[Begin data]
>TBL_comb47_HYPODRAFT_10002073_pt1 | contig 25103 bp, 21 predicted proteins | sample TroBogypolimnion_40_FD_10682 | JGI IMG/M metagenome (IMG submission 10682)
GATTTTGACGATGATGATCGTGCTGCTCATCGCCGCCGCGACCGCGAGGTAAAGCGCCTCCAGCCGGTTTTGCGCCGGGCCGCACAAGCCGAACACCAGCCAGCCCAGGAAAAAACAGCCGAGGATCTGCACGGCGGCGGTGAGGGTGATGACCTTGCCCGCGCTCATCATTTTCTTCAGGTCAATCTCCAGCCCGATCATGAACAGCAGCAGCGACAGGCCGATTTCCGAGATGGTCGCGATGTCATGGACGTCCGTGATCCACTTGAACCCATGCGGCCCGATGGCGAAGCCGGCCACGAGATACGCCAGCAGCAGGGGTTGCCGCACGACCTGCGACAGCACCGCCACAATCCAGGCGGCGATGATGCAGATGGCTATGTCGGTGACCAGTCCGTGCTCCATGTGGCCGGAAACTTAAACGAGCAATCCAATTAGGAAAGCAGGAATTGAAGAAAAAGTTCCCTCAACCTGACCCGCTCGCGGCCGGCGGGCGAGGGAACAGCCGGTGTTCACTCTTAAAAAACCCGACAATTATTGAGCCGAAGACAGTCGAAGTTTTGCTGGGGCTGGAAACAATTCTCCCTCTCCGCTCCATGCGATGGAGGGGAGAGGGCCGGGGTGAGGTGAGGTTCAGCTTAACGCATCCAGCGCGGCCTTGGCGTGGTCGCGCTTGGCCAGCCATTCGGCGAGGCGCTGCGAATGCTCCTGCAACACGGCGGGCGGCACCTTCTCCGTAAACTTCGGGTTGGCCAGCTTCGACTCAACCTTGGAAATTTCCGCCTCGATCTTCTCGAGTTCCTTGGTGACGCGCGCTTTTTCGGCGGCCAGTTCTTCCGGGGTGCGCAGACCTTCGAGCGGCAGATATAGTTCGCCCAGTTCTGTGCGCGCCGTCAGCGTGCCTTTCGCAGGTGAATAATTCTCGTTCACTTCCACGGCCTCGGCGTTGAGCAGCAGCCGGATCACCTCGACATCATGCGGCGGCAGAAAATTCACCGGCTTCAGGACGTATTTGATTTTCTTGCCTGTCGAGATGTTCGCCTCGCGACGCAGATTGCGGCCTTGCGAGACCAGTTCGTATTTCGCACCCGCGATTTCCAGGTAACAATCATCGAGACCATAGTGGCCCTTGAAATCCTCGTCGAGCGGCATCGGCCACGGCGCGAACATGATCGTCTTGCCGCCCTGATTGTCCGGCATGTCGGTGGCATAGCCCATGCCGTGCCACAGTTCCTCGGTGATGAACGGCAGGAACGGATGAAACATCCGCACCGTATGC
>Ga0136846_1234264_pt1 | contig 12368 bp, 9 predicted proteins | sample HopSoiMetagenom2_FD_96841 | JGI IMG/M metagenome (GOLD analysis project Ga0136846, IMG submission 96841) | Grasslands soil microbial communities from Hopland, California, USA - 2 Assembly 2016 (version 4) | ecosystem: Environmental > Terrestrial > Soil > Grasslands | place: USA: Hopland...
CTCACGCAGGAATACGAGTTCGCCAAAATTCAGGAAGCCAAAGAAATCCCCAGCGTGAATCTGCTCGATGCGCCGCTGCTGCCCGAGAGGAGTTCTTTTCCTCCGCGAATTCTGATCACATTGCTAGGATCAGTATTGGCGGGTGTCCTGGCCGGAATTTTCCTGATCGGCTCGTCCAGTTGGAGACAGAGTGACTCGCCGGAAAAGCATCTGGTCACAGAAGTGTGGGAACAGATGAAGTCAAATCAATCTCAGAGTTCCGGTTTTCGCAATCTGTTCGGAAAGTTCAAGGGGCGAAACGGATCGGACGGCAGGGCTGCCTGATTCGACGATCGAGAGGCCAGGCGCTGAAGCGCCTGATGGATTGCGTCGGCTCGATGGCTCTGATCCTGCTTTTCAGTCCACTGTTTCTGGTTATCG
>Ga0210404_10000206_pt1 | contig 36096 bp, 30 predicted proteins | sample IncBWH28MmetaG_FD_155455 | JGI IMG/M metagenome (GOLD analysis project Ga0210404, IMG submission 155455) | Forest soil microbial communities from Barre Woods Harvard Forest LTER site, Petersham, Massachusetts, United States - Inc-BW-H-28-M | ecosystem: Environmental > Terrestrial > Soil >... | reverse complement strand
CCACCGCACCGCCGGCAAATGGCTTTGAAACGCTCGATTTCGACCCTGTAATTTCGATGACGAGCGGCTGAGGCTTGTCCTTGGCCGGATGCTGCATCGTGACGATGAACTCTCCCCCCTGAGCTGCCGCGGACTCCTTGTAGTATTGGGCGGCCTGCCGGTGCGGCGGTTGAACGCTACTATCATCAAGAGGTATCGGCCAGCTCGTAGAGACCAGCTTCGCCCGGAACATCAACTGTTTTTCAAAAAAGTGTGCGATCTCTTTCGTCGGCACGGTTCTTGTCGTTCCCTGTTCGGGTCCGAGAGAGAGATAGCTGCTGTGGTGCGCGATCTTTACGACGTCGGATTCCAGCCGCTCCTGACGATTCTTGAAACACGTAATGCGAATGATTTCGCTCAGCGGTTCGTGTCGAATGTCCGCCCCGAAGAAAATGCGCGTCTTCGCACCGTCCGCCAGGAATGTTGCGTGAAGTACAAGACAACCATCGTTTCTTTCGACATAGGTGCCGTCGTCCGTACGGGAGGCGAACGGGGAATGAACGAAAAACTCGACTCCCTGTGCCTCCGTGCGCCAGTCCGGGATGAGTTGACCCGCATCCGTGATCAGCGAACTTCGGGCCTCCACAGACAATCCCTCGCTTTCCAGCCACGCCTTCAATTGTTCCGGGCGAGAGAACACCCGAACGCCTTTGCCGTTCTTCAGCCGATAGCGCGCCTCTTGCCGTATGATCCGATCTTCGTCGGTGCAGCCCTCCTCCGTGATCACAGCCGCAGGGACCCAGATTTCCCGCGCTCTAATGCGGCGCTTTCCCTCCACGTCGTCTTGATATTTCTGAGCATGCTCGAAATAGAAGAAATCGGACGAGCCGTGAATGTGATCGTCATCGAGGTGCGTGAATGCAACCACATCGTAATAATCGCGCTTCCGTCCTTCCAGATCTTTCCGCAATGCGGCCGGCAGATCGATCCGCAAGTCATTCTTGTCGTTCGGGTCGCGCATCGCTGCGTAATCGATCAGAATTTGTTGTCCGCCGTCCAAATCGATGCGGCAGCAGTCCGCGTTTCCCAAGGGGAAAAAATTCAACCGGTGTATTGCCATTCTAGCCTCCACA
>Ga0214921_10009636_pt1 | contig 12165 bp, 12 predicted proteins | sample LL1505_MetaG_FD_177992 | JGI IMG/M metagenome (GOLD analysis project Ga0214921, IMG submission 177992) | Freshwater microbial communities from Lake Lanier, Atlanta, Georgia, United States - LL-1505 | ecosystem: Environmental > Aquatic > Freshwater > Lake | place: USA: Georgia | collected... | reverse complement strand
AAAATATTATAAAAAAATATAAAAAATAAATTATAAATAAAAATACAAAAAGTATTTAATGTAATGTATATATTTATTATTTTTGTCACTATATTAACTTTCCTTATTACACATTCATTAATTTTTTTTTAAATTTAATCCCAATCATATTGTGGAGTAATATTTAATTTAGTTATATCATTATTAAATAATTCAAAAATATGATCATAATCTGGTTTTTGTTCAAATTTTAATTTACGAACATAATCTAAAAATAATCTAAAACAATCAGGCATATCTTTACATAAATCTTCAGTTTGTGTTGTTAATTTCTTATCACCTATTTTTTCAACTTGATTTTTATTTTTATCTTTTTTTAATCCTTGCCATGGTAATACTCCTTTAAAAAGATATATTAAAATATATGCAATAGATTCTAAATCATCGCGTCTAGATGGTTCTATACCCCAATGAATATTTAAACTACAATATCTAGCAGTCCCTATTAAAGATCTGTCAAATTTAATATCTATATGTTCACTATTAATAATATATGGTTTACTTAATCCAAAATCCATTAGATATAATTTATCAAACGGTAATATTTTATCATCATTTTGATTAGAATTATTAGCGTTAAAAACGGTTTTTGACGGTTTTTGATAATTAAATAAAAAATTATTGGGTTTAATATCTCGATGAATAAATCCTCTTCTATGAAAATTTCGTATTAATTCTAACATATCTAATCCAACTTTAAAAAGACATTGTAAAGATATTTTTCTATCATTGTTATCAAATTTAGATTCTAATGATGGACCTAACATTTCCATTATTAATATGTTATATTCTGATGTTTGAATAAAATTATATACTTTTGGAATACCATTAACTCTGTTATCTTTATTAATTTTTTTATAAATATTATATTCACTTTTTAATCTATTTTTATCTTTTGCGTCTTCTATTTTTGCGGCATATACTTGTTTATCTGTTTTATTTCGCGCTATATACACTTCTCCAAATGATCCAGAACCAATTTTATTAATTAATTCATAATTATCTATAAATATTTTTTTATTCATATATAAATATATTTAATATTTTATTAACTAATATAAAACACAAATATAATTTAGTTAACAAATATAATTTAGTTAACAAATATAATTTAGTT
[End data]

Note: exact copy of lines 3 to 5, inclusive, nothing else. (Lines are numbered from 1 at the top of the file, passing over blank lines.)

>Ga0136846_1234264_pt1 | contig 12368 bp, 9 predicted proteins | sample HopSoiMetagenom2_FD_96841 | JGI IMG/M metagenome (GOLD analysis project Ga0136846, IMG submission 96841) | Grasslands soil microbial communities from Hopland, California, USA - 2 Assembly 2016 (version 4) | ecosystem: Environmental > Terrestrial > Soil > Grasslands | place: USA: Hopland...
CTCACGCAGGAATACGAGTTCGCCAAAATTCAGGAAGCCAAAGAAATCCCCAGCGTGAATCTGCTCGATGCGCCGCTGCTGCCCGAGAGGAGTTCTTTTCCTCCGCGAATTCTGATCACATTGCTAGGATCAGTATTGGCGGGTGTCCTGGCCGGAATTTTCCTGATCGGCTCGTCCAGTTGGAGACAGAGTGACTCGCCGGAAAAGCATCTGGTCACAGAAGTGTGGGAACAGATGAAGTCAAATCAATCTCAGAGTTCCGGTTTTCGCAATCTGTTCGGAAAGTTCAAGGGGCGAAACGGATCGGACGGCAGGGCTGCCTGATTCGACGATCGAGAGGCCAGGCGCTGAAGCGCCTGATGGATTGCGTCGGCTCGATGGCTCTGATCCTGCTTTTCAGTCCACTGTTTCTGGTTATCG
>Ga0210404_10000206_pt1 | contig 36096 bp, 30 predicted proteins | sample IncBWH28MmetaG_FD_155455 | JGI IMG/M metagenome (GOLD analysis project Ga0210404, IMG submission 155455) | Forest soil microbial communities from Barre Woods Harvard Forest LTER site, Petersham, Massachusetts, United States - Inc-BW-H-28-M | ecosystem: Environmental > Terrestrial > Soil >... | reverse complement strand